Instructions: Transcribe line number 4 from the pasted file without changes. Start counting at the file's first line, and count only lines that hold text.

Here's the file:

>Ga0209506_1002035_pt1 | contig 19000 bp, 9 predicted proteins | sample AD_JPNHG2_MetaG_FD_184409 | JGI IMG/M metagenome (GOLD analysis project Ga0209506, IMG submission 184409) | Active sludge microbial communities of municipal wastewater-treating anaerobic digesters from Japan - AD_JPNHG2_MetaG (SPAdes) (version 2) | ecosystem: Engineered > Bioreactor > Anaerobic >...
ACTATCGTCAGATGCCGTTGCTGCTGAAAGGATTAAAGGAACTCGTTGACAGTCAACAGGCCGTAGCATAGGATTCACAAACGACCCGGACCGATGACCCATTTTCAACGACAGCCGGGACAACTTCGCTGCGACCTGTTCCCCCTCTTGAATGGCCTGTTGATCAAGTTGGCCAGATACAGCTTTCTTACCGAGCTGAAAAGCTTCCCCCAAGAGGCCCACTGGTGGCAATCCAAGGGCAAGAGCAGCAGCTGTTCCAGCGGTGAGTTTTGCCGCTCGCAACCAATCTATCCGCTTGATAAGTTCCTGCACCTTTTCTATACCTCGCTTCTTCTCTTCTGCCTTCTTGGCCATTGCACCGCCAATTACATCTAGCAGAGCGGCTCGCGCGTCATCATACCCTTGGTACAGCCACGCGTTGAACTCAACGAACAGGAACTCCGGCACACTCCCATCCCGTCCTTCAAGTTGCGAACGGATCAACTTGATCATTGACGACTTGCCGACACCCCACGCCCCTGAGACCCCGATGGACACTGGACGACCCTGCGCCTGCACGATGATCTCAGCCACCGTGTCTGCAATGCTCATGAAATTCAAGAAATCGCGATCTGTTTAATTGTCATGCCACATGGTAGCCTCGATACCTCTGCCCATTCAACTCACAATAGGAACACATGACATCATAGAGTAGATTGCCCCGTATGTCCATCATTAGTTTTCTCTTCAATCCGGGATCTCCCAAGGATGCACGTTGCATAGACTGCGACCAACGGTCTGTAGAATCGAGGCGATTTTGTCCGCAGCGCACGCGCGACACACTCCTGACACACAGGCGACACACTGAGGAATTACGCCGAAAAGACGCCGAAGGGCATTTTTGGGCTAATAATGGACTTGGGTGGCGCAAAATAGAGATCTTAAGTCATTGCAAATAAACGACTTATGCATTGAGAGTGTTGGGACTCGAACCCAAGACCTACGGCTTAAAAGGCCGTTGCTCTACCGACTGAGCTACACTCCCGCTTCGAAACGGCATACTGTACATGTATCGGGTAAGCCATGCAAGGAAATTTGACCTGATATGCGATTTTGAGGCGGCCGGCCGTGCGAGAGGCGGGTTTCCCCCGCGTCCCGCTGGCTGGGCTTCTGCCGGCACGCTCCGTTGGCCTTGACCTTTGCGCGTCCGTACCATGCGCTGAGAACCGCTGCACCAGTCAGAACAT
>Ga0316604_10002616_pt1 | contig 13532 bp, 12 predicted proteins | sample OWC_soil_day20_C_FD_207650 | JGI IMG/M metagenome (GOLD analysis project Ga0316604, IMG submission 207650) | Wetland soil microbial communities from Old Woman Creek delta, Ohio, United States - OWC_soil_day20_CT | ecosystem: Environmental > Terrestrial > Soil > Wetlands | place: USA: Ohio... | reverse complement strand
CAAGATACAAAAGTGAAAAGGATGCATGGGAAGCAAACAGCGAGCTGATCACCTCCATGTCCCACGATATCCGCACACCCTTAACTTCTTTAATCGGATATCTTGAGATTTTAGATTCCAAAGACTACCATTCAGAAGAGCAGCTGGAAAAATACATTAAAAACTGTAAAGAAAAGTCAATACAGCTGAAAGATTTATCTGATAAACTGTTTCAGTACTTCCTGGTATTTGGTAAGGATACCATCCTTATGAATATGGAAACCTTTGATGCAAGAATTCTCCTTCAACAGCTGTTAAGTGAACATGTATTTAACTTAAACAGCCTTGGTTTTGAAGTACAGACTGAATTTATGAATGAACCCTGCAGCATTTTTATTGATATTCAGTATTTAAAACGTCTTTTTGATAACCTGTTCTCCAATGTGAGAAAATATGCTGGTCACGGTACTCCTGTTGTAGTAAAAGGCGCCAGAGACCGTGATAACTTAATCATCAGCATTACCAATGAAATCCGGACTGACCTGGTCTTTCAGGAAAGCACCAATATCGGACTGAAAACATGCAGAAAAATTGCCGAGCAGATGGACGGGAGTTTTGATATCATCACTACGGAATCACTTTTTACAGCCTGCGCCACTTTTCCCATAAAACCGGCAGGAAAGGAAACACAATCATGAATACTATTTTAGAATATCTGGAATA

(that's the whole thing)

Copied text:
CAAGATACAAAAGTGAAAAGGATGCATGGGAAGCAAACAGCGAGCTGATCACCTCCATGTCCCACGATATCCGCACACCCTTAACTTCTTTAATCGGATATCTTGAGATTTTAGATTCCAAAGACTACCATTCAGAAGAGCAGCTGGAAAAATACATTAAAAACTGTAAAGAAAAGTCAATACAGCTGAAAGATTTATCTGATAAACTGTTTCAGTACTTCCTGGTATTTGGTAAGGATACCATCCTTATGAATATGGAAACCTTTGATGCAAGAATTCTCCTTCAACAGCTGTTAAGTGAACATGTATTTAACTTAAACAGCCTTGGTTTTGAAGTACAGACTGAATTTATGAATGAACCCTGCAGCATTTTTATTGATATTCAGTATTTAAAACGTCTTTTTGATAACCTGTTCTCCAATGTGAGAAAATATGCTGGTCACGGTACTCCTGTTGTAGTAAAAGGCGCCAGAGACCGTGATAACTTAATCATCAGCATTACCAATGAAATCCGGACTGACCTGGTCTTTCAGGAAAGCACCAATATCGGACTGAAAACATGCAGAAAAATTGCCGAGCAGATGGACGGGAGTTTTGATATCATCACTACGGAATCACTTTTTACAGCCTGCGCCACTTTTCCCATAAAACCGGCAGGAAAGGAAACACAATCATGAATACTATTTTAGAATATCTGGAATA